SSP, too, is an entirely voluntary program, and yet, this past fall, attendance at the sessions averaged over 75% of the first-year class. It might not hurt that we offer participating students a free lunch, but I prefer to think of that as simply an added bonus.
ASP and SSP are not the only paths to academic enrichment; classes are, of course, at the heart of the law-school experience, and faculty and staff routinely work one-on-one with students to discuss content and individualized learning strategies. But ASP and SSP provide students with another important and informal setting for learning, not to mention built-in mentorship from leaders eager to help. Thus, for Marquette law students, ASP and SSP really are key terms.
ASP – Academic Success Program: Weekly skill-building sessions, led by upper-level student leaders, for each first-year doctrinal course
AWA – Appellate Writing and Advocacy: Upper-level workshop course offered annually in the fall semester; a prerequisite for participation in the Law School’s Moot Court Program
CPC – Career Planning Center: Located in suite 240, the CPC provides programming, resources, and one-on-one advising to Marquette law students as they pursue their professional goals—from internships to post-graduate employment.
CREAC – Conclusion, Rule, Explanation, Application, Conclusion: A common organizational structure used for writing legal briefs and memoranda; typically taught in the Law School’s first-year Legal Analysis, Writing, and Research courses
FGP – First Generation Professionals: Student-run organization that brings together students of all backgrounds who are the first in their families to attend law school; one of the largest student-run organizations at Marquette Law School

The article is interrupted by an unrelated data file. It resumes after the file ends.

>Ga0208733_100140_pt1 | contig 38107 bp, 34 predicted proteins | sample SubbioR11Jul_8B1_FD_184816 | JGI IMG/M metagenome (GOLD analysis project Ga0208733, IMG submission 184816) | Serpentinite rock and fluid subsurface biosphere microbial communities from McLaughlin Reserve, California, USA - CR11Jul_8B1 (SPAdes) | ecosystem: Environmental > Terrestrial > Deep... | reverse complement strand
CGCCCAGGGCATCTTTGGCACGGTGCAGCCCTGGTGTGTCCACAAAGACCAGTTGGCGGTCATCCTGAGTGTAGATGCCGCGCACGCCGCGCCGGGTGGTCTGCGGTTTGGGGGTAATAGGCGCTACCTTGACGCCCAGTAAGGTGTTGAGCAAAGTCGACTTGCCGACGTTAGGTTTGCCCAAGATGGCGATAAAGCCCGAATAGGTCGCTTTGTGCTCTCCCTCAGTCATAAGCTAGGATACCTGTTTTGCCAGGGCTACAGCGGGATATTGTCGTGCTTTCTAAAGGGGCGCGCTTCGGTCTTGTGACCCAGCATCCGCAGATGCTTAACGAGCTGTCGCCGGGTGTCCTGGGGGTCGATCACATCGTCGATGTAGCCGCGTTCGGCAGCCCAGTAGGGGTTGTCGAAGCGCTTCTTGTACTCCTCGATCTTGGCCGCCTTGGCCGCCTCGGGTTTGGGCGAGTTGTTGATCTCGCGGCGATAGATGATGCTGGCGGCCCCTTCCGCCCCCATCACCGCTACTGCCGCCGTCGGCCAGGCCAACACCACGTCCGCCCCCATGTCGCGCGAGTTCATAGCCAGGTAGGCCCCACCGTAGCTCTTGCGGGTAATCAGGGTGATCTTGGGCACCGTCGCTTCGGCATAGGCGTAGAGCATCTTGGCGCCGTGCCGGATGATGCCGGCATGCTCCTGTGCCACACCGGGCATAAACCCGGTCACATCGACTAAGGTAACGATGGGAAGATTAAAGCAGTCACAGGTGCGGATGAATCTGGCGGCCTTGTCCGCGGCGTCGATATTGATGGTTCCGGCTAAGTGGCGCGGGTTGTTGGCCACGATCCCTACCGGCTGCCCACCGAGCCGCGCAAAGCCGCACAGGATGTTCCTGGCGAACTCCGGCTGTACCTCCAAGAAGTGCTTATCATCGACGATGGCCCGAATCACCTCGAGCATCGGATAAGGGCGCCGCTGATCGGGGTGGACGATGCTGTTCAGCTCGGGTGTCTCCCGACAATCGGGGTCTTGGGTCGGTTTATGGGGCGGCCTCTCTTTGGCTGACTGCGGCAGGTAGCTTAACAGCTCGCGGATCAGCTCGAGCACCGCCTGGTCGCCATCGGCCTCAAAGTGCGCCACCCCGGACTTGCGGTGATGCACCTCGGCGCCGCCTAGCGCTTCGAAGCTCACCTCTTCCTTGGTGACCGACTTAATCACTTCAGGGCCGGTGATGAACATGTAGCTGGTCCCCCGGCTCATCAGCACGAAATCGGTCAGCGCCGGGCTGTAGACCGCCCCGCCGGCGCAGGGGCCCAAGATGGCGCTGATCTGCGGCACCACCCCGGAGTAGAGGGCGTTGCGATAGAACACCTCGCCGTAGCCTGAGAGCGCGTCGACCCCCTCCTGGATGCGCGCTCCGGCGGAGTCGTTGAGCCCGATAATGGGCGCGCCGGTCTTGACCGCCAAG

IRAC – Issue, Rule, Application, Conclusion: A common organizational structure used when writing law-school exam answers; explained and discussed in depth at SSP sessions
LGL – Law Governing Lawyers: Marquette Law School’s required course in professional responsibility and lawyer ethics
MLM – Marquette Law Mentorship: Marquette Law School’s official mentorship program, which pairs new law students with volunteer upper-level mentors
MVLC – Marquette Volunteer Legal Clinics: Legal-advice clinics organized by the Law School, serving especially the Milwaukee community, and staffed by volunteer attorneys and Marquette law students; law students can start volunteering with the MVLCs and other pro bono opportunities as early as the summer before their first year of law school
NSLI – National Sports Law Institute: Affiliated with the Marquette Sports Law Program, the NSLI awards the Sports Law Certificate to graduating Marquette law students who complete the associated curricular requirements.
OTI – On the Issues: As one of a series of events hosted by Marquette Law School’s Lubar Center for Public Policy Research and Civic Education, OTIs bring leading community voices to Eckstein Hall to discuss important and timely policy matters.
SBA – Student Bar Association; With its entire membership elected by the student body, SBA sponsors important law school initiatives as well as annual events, including Barristers’ Ball.
SSP – Student Success Program: A series of fall-semester workshops that cover the basics of how to “do” law school; led by upper-level student leaders and offered annually to first-year students; shamelessly proudly serves lunch
* My sincere thanks to Abigail Nilsson for her exhaustive (and likely exhausting) research on this topic.